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Ruins of Desert Cathay 39 - Chiang-ssu-yeh, Chinese secretary and helpmate during second expedition - The Chinese secretary - interpreter whom Stein hired at Kashgar for the first expedition was entirely unsatisfactory. Stein became good friends with the gentleman pictured here who was assigned at Kashgar for the second expedition. He was not only the secretary and interpreter but also a highly educated Chinese scholar whose familiarity with ancient orthography greatly assisted in understanding the ancient Han dynasty texts they uncovered. He was also an astute diplomat who was instrumental in the purchase of the thousands of manuscripts from the T'aost monk at Tun-huang.

 
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Innermostasia 355 - Ch'iang Ssu'yeh bidding farewell - He was Stein's best Chinese interpreter and general assistant. He came from the Indian consulate in Kashgar for Stein's second expedition and was instrumental in so many successes, especially in obtaining the manuscripts from Tun-huang "cave of the 1000 Buddhas' but was in too poor health to participate in the third expedition.

 
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Ruins of Desert Cathay 308 - Chiang-ssu-yeh at work on ancient Chinese records, in Nar-bagh - This photograph shows my devoted secretary just recovered from a short attack of illness. Stein could not have found a better associate - not only secretary and interpreter but also well educated in ancient Chinese orthography and history. Stein missed him greatly during the third expedition.

 
     
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Sand Buried Ruin of Khotan 52 - Pan-darin, Amban of Khotan, with personal attendants whom Stein met at Khotan during the first expedition - this photo also appears in several of Stein's reports, as well as other photos of Pan-darin. This Amban rendered the most assistance to Stein during his three expeditions. By the second Pan-darin had been promoted to Ak-su and by the third to Urumchi. Stein gained immediate friendship by showing Pan-darin the texts of medieval Buddhist pilgrims that he was following. Stein called Hsuan-tang his 'patron saint' whose memoir opened many doors for Stein.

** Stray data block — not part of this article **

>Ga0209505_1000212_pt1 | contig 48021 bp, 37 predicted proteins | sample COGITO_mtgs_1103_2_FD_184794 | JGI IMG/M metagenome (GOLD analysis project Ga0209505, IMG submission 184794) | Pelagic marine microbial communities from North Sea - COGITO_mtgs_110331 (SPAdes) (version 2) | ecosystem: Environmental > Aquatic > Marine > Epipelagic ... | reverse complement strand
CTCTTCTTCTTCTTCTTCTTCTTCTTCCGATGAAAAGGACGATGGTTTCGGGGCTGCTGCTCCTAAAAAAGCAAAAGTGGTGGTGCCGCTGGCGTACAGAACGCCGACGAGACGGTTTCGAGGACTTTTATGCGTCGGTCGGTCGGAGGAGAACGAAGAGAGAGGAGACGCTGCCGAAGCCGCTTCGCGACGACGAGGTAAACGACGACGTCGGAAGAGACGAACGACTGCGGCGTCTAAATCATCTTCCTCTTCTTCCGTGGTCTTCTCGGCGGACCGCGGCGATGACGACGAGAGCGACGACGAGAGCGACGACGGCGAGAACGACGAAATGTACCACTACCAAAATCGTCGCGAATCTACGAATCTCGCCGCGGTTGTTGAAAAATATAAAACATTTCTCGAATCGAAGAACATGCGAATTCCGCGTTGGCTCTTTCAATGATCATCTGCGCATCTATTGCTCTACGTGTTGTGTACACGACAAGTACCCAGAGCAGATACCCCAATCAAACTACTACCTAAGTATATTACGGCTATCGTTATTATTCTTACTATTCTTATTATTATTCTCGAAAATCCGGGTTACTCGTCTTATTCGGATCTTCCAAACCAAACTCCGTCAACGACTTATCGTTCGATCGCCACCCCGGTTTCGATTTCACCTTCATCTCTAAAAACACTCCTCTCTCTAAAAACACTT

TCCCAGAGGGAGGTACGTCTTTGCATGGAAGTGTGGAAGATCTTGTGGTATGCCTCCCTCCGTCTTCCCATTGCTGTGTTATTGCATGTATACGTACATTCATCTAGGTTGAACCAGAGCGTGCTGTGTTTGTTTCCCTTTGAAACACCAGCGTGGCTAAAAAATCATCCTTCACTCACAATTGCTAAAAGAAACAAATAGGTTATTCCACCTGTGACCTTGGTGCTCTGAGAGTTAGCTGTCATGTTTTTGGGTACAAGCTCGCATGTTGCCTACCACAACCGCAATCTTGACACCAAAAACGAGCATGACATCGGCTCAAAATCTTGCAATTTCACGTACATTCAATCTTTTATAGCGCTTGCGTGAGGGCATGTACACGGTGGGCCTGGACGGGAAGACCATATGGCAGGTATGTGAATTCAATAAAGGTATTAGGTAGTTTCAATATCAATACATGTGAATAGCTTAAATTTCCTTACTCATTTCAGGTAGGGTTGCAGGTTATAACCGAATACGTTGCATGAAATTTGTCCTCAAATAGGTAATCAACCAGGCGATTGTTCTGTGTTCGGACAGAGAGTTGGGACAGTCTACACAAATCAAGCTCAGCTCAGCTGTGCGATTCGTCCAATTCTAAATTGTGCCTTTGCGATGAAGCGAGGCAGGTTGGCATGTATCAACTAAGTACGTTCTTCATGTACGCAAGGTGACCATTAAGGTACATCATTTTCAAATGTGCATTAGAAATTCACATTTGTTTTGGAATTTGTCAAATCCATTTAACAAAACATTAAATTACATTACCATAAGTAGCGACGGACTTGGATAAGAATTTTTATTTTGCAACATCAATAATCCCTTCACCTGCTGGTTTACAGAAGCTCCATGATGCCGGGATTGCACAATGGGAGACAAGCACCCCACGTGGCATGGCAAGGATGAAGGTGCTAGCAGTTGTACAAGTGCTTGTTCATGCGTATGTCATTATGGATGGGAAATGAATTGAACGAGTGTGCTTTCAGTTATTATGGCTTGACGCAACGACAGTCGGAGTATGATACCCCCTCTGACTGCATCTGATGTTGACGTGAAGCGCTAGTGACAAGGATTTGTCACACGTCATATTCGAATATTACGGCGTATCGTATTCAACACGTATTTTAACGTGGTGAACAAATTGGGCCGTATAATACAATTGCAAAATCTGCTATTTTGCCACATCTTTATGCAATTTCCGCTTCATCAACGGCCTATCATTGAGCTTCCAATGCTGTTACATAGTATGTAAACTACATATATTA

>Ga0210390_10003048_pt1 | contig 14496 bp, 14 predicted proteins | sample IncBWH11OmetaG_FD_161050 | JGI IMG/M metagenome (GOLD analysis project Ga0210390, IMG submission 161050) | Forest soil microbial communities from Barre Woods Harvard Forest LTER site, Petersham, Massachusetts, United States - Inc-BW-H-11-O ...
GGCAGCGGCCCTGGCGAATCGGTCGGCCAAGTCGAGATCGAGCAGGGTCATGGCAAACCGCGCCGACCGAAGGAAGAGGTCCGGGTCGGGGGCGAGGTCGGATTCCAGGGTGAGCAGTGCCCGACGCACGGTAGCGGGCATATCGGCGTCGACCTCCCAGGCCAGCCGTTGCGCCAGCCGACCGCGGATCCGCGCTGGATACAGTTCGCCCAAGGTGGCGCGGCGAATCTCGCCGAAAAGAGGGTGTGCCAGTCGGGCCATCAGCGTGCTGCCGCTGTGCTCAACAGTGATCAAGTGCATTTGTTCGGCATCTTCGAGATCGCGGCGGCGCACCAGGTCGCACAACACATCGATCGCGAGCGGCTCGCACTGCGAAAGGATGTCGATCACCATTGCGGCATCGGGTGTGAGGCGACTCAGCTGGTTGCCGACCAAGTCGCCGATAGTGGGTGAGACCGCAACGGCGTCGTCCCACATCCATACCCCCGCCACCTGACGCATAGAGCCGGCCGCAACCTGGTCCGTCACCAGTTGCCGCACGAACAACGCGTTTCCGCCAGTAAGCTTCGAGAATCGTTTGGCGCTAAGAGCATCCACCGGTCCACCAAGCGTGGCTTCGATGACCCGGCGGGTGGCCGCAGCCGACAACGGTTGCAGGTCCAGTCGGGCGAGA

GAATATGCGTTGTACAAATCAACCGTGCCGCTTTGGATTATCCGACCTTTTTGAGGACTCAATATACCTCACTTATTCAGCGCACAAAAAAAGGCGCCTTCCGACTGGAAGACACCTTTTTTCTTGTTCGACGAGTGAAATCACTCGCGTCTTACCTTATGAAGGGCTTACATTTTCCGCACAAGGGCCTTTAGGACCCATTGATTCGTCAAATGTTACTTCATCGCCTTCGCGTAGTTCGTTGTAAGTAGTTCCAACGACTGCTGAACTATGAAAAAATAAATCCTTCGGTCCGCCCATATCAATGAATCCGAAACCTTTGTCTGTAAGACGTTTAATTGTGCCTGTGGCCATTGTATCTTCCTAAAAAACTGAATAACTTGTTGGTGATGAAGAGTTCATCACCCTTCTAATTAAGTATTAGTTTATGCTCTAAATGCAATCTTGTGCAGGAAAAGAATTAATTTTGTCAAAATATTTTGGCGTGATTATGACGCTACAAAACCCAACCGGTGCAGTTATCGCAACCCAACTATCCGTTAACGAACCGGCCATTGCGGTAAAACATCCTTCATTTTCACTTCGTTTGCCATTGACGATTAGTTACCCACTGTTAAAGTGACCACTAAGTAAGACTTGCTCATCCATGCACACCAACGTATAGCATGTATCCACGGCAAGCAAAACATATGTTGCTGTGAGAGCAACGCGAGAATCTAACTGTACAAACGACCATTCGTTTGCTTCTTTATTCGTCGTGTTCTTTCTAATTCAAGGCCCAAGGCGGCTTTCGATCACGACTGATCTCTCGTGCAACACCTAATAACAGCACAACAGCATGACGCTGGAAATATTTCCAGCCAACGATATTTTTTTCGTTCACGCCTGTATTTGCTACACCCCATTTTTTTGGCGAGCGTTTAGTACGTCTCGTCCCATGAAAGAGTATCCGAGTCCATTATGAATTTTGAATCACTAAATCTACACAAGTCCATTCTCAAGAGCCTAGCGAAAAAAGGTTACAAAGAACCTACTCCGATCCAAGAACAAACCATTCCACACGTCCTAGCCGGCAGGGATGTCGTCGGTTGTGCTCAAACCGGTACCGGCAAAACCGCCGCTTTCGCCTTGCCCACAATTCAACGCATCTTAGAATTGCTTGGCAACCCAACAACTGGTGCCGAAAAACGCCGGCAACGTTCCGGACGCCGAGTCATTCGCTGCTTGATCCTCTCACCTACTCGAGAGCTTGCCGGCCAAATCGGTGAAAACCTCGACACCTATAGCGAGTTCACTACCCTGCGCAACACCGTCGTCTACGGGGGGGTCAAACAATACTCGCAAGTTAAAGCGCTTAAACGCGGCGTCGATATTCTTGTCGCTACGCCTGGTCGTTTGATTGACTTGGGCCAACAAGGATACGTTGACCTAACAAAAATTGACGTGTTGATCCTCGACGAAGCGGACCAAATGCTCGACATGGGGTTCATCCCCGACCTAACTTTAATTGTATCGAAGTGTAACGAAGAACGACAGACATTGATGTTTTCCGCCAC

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On Central Asian Tracks 19 - P'an Ta-jen, Tao-t'ai of Aksu, my old patron and friend. This photo taken during the second expedition, when Stein made a special trip across the Taklamakan to visit P'an Ta-jen who had been promoted to Aksu - During the first expedition Stein met him as Amban of Khotan where he provided very significant assistance to Stein in obtaining guides, laborers, animals and much logistic support. By the third expedition P'an Ta-jen had been promoted again and was at Urumchi. They shared knowledge and love of the medieval Chinese Buddhist pilgrim memoirs of travel between Xi-an and India. Note the differences in titles, not personal name.

 
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Innermostasia 298 - P'an Ta-jen with his two sons at Urumchi - This scholarly mandrin was Stein's main official help at Khotan during the first expedition, then had been elevated to magistrate at Ak-su during the second and now was at the capital at Urumchi during Stein's third expedition. He was instrumental in providing Stein with official support.

 
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Ruins of Desert Cathay 301 - Pan Ta-jen, Tao t'ai of Ak-su, my old patron and friend - from Khotan during the first expedition.

 
   
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Sand Buried Ruin of Khotan 81 - Huang-daloi, Amban of Keriya - another Chinese official who greatly assisted Stein in obtaining workers and logistic support. He was the Amban of Keriya, posing in his full official robes with attendants who no doubt are wondering skeptically what Stein is doing and why they are required to be there. Well he was using the glass-plate photography available in 1900. Stein wrote quite a bit about Huang-Daloi and the energetic manner in which as Amban he ordered his minions to provide all necessary resources for Stein's expeditions in the desert. .

 
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Ruins of Desert Cathay 49 - T'ang Ta-jen, military Amban of Khotan, with his children and attendants - Stein always devoted diplomatic attention to the local ambans whose support was vital for securing labor and logistic support. However, he felt that the numerous 'dastarkan's - banquets - simply took precious time from his work.

 
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Ruins of Desert Cathay 109 - Liao, Ta-lao-ye, Chinese magistrate of Charklik

 
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Ruins of Desert Cathay 209 - Wang Ta-lao-ye, Magistrate of Tun-huang, with his wife and mother

 
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Sand Buried Ruin of Khotan 47 - Liu-Darin, Amban of Yarkand - who greatly assisted Stein by directing that all necessary transport, laborers, and supplies by provided by Begs in the various settlements. This photo appears in several of Stein's reports - Liu-darin was the first of the several Chinese local officials whom Stein met and enlisted in his quest to follow the footsteps of medieval Chinese Buddhist pilgrims between Chang-an (Xi'an) and India.